Billy Joel has often spoken of his process when experiencing writers block (or the like): He would sit at a cafe in Little Italy with a pen and notebook and order a glass of wine. Onlookers would be like, “Ooo. It’s Billy Joel. He must be writing a new song.” And the act of pretending to be Billy Joel helped prompt him to be Billy Joel.
In other words, fake it til you make it.
Or put ass in chair and see what happens.
NOTICE AND COMMENT
Last month, the FTC (Federal Trade Commission) and DOJ (Department of Justice) jointly released proposed revisions to their Merger Guidelines, a policy document designed to guide law enforcement around corporate consolidation (i.e., mergers and acquisitions).
These new Draft Guidelines are part of an effort by these agencies to reinvigorate antitrust enforcement. Compared with prior versions of Merger Guidelines, they give significantly more weight to the ways that mergers can be harmful and, for the first time, explicitly direct agencies and courts to consider how mergers can hurt workers.
The Draft Guidelines are currently in what’s known as the “notice and comment” period, the time during which the agencies can hear from the public. Here’s the text of the letter I sent:
Dear Chair Lina Khan and Assistant Attorney General Jonathan Kanter:
I'm a writer, showrunner, and producer of television shows and movies. I'm also a 23-year member of the Writers Guild of America and an attorney (licensed to practice in Massachusetts).
I’m writing in support of the FTC and DOJ’s Draft Merger Guidelines which are a critical step towards reviving antitrust enforcement in this country. In particular, these Draft Guidelines affirm the importance of considering the impact on workers of any merger or antitrust investigation.
The media and entertainment industry’s history of consolidation is a key driver of corporate practices that caused the strike of 11,500 writers including myself on May 2 against our employers, some of the largest media conglomerates in the world. Companies like Disney, NBCUniversal, Paramount, Netflix, and Amazon have aggressively consolidated and vertically integrated, and have used that market power to undervalue our labor, lower pay, and worsen working conditions, threatening the sustainability of writing as a profession. Still, Wall Street continues to demand even more consolidation among our employers, which would give the fewer remaining companies even more power to control content and push down wages, resulting in fewer writers able to earn a living and less diversity in the stories we tell.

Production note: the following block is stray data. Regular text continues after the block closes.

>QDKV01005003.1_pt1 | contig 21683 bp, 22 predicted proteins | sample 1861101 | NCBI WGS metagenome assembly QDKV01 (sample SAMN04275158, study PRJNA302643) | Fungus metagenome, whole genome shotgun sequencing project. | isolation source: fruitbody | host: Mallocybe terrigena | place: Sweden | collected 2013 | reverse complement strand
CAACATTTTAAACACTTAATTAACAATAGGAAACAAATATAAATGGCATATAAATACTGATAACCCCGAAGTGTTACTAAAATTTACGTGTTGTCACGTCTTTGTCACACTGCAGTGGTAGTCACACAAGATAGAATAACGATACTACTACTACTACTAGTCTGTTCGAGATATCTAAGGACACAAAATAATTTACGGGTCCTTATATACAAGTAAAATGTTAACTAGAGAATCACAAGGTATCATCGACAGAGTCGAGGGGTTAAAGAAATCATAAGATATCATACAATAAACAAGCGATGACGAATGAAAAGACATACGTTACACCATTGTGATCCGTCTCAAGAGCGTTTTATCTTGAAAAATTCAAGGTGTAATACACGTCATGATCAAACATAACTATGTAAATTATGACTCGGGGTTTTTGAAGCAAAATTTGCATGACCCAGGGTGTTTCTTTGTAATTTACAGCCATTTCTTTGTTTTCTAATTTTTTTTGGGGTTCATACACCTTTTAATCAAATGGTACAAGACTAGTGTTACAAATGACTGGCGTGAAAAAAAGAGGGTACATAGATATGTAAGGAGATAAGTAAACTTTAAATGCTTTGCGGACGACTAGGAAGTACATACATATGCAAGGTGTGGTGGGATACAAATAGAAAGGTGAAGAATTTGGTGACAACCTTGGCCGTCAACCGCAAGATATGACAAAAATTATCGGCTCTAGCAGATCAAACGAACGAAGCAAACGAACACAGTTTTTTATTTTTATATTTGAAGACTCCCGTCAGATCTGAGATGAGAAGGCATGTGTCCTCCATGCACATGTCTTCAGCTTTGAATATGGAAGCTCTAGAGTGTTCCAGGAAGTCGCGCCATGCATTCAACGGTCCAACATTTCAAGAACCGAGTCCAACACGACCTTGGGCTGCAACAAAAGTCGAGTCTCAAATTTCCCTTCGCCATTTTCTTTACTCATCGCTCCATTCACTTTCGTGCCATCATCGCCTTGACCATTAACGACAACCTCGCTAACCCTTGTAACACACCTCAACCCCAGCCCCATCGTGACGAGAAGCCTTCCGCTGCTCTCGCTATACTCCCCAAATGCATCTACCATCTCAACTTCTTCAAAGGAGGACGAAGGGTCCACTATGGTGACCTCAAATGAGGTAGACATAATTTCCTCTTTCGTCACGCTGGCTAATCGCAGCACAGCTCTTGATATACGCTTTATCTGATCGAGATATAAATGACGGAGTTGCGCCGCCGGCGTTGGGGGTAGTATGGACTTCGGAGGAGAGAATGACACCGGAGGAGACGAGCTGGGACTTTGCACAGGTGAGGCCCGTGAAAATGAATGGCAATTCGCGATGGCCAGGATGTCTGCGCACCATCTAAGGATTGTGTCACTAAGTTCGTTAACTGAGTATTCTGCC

I've been a professional writer in film and television for the past 23 years. I've seen firsthand how rampant corporate consolidation has diminished competition, lowered wages and salaries, and damaged working conditions. I've also seen how the corporations who survive these mergers use their monopolistic power to exert downward pressure on employees while raising prices on consumers.
It is essential that antitrust agencies consider how any future proposed mergers in this industry would impact writers and other industry workers, and antitrust agencies should proactively investigate the competitive landscape of media and entertainment. These Draft Merger Guidelines are an important step in strengthening enforcement to foster a vibrant, competitive environment for writers and audiences of the content we create.
I strongly support the Draft Merger Guidelines.
Thank you for the consideration of my comments.
(If you’re interested, you can also post a public comment by going here.)
Be good to each other.
New York, New York